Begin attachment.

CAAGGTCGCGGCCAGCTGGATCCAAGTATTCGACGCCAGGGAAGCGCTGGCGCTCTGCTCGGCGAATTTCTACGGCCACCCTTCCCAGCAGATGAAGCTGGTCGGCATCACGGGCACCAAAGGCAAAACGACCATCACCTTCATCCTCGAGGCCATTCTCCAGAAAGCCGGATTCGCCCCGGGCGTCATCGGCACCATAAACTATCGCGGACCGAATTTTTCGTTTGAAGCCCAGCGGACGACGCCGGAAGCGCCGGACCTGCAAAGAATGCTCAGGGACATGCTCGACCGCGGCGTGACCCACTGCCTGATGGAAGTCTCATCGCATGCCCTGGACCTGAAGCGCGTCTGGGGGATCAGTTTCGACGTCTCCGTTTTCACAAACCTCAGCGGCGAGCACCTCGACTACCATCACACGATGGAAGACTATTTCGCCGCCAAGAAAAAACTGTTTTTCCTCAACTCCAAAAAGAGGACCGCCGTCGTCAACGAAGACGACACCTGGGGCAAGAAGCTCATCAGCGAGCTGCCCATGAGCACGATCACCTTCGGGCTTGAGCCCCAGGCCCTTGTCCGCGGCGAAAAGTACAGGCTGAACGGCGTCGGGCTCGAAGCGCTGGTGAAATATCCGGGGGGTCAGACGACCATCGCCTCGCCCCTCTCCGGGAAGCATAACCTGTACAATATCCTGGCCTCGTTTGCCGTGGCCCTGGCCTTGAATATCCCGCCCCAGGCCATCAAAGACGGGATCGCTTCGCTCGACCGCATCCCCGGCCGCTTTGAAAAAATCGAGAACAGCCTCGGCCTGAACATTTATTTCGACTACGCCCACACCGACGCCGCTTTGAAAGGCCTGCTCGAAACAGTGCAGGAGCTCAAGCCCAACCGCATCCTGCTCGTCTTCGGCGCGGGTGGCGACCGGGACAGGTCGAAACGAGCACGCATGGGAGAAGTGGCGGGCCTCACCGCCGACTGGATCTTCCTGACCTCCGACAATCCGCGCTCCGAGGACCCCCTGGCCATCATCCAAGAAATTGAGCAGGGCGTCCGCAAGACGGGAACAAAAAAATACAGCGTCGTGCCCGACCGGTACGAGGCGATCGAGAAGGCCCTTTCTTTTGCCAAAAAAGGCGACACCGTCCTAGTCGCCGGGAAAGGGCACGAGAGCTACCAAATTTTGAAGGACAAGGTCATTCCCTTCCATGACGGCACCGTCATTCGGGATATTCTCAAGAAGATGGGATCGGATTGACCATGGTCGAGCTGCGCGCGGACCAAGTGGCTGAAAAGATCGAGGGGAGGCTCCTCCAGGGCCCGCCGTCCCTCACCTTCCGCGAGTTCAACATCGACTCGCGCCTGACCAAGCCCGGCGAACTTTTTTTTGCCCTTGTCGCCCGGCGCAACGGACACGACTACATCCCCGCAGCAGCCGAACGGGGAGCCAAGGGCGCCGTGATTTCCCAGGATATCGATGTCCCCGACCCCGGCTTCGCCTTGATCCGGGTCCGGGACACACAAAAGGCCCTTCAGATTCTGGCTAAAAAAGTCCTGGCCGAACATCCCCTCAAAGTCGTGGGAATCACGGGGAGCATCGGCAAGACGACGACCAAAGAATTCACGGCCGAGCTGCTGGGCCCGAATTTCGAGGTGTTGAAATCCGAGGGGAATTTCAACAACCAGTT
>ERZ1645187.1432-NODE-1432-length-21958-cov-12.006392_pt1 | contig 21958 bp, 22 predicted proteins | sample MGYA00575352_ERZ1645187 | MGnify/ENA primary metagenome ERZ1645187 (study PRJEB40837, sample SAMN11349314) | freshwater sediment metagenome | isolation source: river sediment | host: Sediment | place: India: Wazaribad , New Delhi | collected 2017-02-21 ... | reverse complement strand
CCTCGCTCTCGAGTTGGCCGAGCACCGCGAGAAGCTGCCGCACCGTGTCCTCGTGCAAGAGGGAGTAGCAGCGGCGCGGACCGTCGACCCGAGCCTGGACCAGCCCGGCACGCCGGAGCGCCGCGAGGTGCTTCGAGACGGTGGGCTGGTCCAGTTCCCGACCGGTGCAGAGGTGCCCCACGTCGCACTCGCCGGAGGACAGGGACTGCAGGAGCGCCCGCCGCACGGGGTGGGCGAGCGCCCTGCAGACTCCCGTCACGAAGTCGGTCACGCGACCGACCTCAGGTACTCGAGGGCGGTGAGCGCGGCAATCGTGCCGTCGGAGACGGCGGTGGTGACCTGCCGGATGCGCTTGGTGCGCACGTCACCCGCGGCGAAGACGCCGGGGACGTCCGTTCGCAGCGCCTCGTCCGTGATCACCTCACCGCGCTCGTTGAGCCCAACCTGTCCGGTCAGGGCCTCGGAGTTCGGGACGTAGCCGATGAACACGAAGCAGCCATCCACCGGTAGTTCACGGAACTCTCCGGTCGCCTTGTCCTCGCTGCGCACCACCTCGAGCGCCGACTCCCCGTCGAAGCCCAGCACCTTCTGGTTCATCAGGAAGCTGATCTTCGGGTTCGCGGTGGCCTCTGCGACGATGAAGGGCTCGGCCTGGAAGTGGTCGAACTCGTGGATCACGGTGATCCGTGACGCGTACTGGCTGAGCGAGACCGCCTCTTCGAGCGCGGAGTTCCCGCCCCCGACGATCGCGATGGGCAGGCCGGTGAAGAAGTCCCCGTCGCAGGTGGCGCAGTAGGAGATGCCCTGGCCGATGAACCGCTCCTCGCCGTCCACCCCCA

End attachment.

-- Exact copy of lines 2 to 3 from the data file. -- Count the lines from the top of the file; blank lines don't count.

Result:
>ERZ1645187.1432-NODE-1432-length-21958-cov-12.006392_pt1 | contig 21958 bp, 22 predicted proteins | sample MGYA00575352_ERZ1645187 | MGnify/ENA primary metagenome ERZ1645187 (study PRJEB40837, sample SAMN11349314) | freshwater sediment metagenome | isolation source: river sediment | host: Sediment | place: India: Wazaribad , New Delhi | collected 2017-02-21 ... | reverse complement strand
CCTCGCTCTCGAGTTGGCCGAGCACCGCGAGAAGCTGCCGCACCGTGTCCTCGTGCAAGAGGGAGTAGCAGCGGCGCGGACCGTCGACCCGAGCCTGGACCAGCCCGGCACGCCGGAGCGCCGCGAGGTGCTTCGAGACGGTGGGCTGGTCCAGTTCCCGACCGGTGCAGAGGTGCCCCACGTCGCACTCGCCGGAGGACAGGGACTGCAGGAGCGCCCGCCGCACGGGGTGGGCGAGCGCCCTGCAGACTCCCGTCACGAAGTCGGTCACGCGACCGACCTCAGGTACTCGAGGGCGGTGAGCGCGGCAATCGTGCCGTCGGAGACGGCGGTGGTGACCTGCCGGATGCGCTTGGTGCGCACGTCACCCGCGGCGAAGACGCCGGGGACGTCCGTTCGCAGCGCCTCGTCCGTGATCACCTCACCGCGCTCGTTGAGCCCAACCTGTCCGGTCAGGGCCTCGGAGTTCGGGACGTAGCCGATGAACACGAAGCAGCCATCCACCGGTAGTTCACGGAACTCTCCGGTCGCCTTGTCCTCGCTGCGCACCACCTCGAGCGCCGACTCCCCGTCGAAGCCCAGCACCTTCTGGTTCATCAGGAAGCTGATCTTCGGGTTCGCGGTGGCCTCTGCGACGATGAAGGGCTCGGCCTGGAAGTGGTCGAACTCGTGGATCACGGTGATCCGTGACGCGTACTGGCTGAGCGAGACCGCCTCTTCGAGCGCGGAGTTCCCGCCCCCGACGATCGCGATGGGCAGGCCGGTGAAGAAGTCCCCGTCGCAGGTGGCGCAGTAGGAGATGCCCTGGCCGATGAACCGCTCCTCGCCGTCCACCCCCA